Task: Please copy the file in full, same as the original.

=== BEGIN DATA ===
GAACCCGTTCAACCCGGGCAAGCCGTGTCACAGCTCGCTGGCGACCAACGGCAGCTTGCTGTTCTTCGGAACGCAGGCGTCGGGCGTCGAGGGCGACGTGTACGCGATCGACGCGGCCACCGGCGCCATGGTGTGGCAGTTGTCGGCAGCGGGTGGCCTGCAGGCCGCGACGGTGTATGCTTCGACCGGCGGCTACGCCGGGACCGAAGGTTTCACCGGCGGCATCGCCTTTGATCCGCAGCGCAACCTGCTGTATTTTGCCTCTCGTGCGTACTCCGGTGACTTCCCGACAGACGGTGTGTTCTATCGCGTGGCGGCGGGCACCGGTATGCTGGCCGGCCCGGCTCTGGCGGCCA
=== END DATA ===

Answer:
GAACCCGTTCAACCCGGGCAAGCCGTGTCACAGCTCGCTGGCGACCAACGGCAGCTTGCTGTTCTTCGGAACGCAGGCGTCGGGCGTCGAGGGCGACGTGTACGCGATCGACGCGGCCACCGGCGCCATGGTGTGGCAGTTGTCGGCAGCGGGTGGCCTGCAGGCCGCGACGGTGTATGCTTCGACCGGCGGCTACGCCGGGACCGAAGGTTTCACCGGCGGCATCGCCTTTGATCCGCAGCGCAACCTGCTGTATTTTGCCTCTCGTGCGTACTCCGGTGACTTCCCGACAGACGGTGTGTTCTATCGCGTGGCGGCGGGCACCGGTATGCTGGCCGGCCCGGCTCTGGCGGCCA